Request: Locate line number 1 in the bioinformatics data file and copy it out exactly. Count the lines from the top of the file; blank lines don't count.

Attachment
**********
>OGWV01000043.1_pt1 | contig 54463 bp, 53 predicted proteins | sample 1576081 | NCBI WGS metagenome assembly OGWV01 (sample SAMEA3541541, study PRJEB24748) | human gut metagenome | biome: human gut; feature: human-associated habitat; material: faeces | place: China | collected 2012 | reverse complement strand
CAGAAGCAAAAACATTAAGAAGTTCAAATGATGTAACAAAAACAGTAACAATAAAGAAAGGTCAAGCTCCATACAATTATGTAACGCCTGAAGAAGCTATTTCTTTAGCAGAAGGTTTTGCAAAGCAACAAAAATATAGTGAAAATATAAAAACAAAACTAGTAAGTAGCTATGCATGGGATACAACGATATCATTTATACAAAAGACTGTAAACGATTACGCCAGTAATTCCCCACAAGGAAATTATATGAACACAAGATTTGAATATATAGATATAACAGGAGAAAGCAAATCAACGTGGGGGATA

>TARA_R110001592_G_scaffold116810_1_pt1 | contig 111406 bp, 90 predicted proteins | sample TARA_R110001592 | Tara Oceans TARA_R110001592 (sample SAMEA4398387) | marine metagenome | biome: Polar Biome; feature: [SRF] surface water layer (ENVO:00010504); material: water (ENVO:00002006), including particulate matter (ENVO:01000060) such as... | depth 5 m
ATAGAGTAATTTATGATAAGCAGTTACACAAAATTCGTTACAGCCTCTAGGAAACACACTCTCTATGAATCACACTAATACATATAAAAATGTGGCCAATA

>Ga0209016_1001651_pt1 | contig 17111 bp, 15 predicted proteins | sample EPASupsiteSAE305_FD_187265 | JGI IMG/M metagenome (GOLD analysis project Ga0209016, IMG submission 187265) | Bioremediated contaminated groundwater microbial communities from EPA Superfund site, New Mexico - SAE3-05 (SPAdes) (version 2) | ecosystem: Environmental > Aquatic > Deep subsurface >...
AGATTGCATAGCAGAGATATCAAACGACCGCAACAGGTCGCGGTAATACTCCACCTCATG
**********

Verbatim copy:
>OGWV01000043.1_pt1 | contig 54463 bp, 53 predicted proteins | sample 1576081 | NCBI WGS metagenome assembly OGWV01 (sample SAMEA3541541, study PRJEB24748) | human gut metagenome | biome: human gut; feature: human-associated habitat; material: faeces | place: China | collected 2012 | reverse complement strand